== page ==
Charles Gilman Letter

Watertown Democrat, 02 01 1865  


From the Plains.  Mr. E. Gilman of this city has shown us a letter just received from his son, Charles Gilman, now at Denver, Colorado, from which we are permitted to copy the following paragraph:


“There are more Indian troubles on the plains.  After Col. Chivington attacked and cleaned out a large band of them, killing about 500 of the murderers, he was called to Washington to be court marshalled and now the Indians have full sway over the route.  I have talked with Fred Willard, the driver of the stage when it was attacked last Thursday by about 800 Indians at Julesburg.  They pressed the stage so hard that the passengers had to spring out, cut loose and run at the top of their speed to get clear, leaving all the Government funds on board, amounting to nearly three millions of dollars, all of which the Indians took away.  I cannot come down to the river and you had better stay where you are at present.”


Pickle Warehouse

Watertown Republican, 02 27 1895


F. Roth of Milwaukee, proprietor of the pickle warehouse at the St. Paul depot, contemplates the erection, the coming season, of a refrigerator for making and storing sauerkraut.  Mr. Roth would then purchase large quantities cabbages here, and farmers are urged to grow them more extensively.  It is said the profit per acre amounts to about $80.


Two Prisoners Escape

Watertown Republican, 12 12 1894


Monday night two prisoners at the county jail at Jefferson made their escape.  They were Patrick Lynch, who was sent up from this city last Saturday to await trial before the circuit court on a charge of obtaining money by false pretenses, and James Sears, who was serving six months’ sentence for an attempted criminal assault, having been convicted at the September term of court.  The escape was made by passing through an opening two feet long by seven inches wide beneath the floor, the opening being covered by an iron grate, which they removed.  Under the floor a large hole was dug and a wagon load of dirt removed in order to get under the wall.  A piece of lath and a small piece of hoop iron were the only tools used.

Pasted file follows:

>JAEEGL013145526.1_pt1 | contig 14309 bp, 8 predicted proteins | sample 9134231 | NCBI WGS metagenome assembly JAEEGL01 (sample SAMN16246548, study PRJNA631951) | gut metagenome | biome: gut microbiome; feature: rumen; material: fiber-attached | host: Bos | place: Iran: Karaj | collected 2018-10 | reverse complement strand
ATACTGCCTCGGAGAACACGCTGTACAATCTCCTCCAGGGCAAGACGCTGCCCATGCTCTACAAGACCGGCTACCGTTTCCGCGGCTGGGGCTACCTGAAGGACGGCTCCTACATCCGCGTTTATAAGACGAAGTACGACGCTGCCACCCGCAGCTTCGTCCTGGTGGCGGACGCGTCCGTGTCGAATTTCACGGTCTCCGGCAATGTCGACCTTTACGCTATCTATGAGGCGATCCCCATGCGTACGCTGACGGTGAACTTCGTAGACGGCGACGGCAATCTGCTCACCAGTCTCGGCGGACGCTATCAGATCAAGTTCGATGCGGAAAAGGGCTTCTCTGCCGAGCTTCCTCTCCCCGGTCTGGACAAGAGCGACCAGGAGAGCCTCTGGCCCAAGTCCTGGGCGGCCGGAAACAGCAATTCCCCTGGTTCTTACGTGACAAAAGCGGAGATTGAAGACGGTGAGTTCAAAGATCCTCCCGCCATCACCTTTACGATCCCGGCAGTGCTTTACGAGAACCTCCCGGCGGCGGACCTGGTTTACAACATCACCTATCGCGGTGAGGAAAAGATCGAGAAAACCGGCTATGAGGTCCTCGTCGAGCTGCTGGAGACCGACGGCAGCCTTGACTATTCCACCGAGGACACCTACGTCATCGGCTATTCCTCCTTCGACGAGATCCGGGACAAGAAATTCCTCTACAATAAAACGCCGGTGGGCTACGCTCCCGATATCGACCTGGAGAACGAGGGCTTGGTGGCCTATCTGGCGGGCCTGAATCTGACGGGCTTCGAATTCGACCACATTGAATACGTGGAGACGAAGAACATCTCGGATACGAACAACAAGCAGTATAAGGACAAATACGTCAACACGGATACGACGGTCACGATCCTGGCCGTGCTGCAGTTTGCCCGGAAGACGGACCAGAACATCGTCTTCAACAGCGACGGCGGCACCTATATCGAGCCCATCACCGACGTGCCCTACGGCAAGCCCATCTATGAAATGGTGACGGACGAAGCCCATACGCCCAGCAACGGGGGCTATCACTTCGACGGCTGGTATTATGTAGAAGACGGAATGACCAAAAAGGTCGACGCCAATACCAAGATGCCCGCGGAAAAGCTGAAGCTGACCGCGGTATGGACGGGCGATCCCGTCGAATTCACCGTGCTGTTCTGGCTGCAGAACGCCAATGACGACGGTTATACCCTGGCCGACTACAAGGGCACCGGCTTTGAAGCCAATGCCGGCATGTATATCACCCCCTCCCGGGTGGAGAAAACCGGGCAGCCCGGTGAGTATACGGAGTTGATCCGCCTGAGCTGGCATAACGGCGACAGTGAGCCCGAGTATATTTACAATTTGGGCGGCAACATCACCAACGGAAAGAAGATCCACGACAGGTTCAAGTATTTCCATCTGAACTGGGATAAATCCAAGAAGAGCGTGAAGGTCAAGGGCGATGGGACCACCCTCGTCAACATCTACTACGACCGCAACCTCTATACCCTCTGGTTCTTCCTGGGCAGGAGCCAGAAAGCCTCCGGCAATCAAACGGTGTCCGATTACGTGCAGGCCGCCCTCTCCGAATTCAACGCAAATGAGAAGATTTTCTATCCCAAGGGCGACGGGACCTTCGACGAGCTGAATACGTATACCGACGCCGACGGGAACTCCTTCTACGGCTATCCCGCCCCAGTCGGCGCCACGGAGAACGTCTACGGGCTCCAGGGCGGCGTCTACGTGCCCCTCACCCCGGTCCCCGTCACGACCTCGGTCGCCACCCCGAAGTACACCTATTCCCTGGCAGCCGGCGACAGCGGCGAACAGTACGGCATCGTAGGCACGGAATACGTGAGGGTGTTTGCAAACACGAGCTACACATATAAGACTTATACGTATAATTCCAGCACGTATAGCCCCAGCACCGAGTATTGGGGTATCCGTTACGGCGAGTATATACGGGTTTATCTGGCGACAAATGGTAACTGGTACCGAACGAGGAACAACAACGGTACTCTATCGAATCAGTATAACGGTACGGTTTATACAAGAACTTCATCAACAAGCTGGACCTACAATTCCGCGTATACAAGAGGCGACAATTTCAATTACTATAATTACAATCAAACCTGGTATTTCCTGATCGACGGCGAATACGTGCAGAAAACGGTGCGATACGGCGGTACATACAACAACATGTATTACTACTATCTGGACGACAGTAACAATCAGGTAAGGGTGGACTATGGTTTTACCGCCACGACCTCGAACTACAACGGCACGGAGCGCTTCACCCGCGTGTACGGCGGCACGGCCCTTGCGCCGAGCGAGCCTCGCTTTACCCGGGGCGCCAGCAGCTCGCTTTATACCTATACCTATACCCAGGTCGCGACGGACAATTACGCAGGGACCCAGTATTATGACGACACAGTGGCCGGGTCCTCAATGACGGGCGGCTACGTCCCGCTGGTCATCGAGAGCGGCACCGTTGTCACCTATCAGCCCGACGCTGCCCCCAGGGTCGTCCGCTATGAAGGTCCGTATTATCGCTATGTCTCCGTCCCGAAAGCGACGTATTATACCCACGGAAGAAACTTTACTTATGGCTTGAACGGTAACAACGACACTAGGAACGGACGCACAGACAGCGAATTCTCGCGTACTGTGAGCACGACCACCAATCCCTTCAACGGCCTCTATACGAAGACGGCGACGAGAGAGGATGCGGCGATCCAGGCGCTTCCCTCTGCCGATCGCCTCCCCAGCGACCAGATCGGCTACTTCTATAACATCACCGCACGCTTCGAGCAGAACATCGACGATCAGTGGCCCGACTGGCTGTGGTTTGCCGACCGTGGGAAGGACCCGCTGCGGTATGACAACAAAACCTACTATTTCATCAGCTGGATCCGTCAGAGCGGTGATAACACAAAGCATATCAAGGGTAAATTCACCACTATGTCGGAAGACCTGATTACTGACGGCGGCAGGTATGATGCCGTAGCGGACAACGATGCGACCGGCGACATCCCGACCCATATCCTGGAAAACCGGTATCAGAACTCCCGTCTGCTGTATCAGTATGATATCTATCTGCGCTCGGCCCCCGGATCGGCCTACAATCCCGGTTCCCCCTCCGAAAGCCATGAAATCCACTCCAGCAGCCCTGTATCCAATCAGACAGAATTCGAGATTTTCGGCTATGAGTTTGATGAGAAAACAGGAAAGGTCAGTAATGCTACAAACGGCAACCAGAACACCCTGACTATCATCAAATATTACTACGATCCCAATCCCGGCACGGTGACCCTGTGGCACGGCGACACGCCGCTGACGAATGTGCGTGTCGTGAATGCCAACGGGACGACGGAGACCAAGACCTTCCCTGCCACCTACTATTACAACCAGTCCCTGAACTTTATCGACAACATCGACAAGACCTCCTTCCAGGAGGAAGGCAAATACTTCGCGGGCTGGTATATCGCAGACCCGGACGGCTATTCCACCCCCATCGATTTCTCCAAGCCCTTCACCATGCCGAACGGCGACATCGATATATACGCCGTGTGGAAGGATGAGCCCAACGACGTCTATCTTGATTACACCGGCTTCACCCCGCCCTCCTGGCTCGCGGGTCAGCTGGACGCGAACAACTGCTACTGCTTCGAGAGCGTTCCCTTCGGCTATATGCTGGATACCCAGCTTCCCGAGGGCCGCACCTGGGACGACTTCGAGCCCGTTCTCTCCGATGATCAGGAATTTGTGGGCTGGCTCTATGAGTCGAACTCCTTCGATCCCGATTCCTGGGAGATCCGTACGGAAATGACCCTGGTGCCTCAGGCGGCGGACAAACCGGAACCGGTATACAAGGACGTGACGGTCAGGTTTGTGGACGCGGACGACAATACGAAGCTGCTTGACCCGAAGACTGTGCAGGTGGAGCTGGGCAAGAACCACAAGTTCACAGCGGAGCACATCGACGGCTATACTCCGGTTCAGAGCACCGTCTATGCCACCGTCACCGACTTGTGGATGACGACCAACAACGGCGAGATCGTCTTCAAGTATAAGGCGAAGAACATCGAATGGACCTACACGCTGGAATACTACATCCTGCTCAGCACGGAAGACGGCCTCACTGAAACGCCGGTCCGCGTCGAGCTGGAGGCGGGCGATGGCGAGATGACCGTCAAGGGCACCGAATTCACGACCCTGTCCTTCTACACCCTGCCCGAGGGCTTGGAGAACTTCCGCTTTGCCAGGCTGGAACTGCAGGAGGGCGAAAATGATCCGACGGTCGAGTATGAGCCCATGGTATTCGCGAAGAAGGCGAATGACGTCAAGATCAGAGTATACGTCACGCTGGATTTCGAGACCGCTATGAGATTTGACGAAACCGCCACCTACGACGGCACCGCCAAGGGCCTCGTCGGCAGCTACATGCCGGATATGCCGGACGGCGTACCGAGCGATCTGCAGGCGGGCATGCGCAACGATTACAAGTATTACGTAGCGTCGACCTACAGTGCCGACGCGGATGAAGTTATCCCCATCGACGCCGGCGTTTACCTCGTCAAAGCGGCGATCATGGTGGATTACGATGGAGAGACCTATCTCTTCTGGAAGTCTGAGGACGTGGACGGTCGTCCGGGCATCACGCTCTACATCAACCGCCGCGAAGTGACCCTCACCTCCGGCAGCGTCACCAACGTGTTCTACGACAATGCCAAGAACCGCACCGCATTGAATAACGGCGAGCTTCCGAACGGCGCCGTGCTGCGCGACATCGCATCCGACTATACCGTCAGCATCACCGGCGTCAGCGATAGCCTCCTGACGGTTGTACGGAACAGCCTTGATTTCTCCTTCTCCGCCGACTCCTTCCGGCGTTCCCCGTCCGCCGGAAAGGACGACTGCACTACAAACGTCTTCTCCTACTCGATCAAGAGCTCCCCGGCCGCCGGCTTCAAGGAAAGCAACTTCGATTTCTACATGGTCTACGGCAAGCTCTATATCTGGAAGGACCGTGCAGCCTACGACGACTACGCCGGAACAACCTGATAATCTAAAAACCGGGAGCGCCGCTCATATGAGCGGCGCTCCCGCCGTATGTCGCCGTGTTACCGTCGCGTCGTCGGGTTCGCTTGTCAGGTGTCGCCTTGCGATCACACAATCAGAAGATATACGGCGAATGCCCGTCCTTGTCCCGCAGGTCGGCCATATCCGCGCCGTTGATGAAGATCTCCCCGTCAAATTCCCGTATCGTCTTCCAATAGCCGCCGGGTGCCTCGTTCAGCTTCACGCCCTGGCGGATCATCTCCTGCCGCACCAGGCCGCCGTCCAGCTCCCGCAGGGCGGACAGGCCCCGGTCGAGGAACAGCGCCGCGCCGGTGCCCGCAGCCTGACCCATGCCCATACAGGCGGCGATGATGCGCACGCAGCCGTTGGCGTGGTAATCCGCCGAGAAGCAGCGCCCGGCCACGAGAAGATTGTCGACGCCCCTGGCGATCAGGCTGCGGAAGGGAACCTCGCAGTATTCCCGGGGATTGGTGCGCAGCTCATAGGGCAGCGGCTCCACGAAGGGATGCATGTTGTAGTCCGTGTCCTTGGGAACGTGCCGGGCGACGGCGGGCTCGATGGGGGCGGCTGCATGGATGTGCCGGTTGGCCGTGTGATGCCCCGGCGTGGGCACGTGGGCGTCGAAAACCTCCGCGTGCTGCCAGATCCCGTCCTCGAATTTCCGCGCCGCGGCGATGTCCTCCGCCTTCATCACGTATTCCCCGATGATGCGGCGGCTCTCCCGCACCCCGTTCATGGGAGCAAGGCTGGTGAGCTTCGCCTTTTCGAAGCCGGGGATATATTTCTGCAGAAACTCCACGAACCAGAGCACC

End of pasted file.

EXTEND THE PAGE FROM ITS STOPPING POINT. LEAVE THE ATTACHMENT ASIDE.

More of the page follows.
The work was evidently done for the most part by Sears, as Lynch was in jail only since Monday noon.  There is no clue yet to the fugitives.


Watertown as a Desirable Shopping Place

Watertown Republican, 11 28 1894


Watertown is acquiring an enviable reputation as a desirable shopping place where people come from the surrounding smaller cities, all due, no doubt, to the legitimate business methods of most of our merchants and to sensible advertising.


And now there is a clothing war among our merchants, all caused by the advent of a transient firm.  The dealers seem to be having lots of fun, with a display of numerous gaudily-painted signs, and one even offers a plump turkey with every purchase amounting to $15.


George Ziemer

Watertown Gazette, 11 12 1914


Farmer Injured.   George Ziemer, a farmer who was moving to a farm on the West Road, while driving on Second Street last week, fell from his wagon and one of his shoulders was broken and also his skull cracked.  He was taken to St. Mary’s hospital, where he is being treated by Dr. Ralph Kayson.  The wagon on which he was seated was loaded with stove wood, and one of the wheels it is thought caught in the street car tracks, causing the accident.  He is 40 years of age and has a wife and six children.  It is thought his injuries will not prove fatal.


Larry Wallace Barber Shop

Watertown Daily Times, 07 17,1962


When Friday the 13th rolls around tomorrow one man in Watertown will consider it not a day of the jinx but a day of luck as far as he is concerned.


That man is Larry Wallace who operates a barber shop at No. 1027 North Fourth Street, in the VFW Club building.  It was just 16 years ago tomorrow that Mr. Wallace threw open the doors of his shop at that location, despite the fact that most of his friends kept telling him he was making a mistake to locate “way out there.”  One old friend told him, “You’re nuts opening a barber shop out in the sticks.”  He persisted in his plans, went ahead and opened the shop.


Slot Machines

Watertown Gazette, 05 25 1900


All slot machines and gambling devices have been ordered to be discontinued in this city by the mayor, and all who have been operating them have obeyed his order.


Jas. P. McGolrick

Watertown Gazette, 05 25 1900


While Jas. P. McGolrick was out riding last Monday evening his horse became frightened at a locomotive near Milford Street crossing and shied to one side breaking one of the shafts of the buggy.  Mr. McGolrick got out of the buggy to tie up the shaft, when the horse started on a run and threw the buggy against an electric light pole, smashing everything buts the wheels.  The horse and Mr. McGolrick escaped injury.


Homing Pigeons

Watertown Republican, 05 29 1900


Five baskets of homing pigeons belonging to a club at Green Bay were liberated at the rear of the city hall Sunday morning by C. A. Judd, agent of the American Express company.  After circling about for a few minutes most of the birds started on their homeward course.


First Annual Convention and Bundesfest

The German Military societies of Wisconsin.

Watertown Republican, 06 18 1900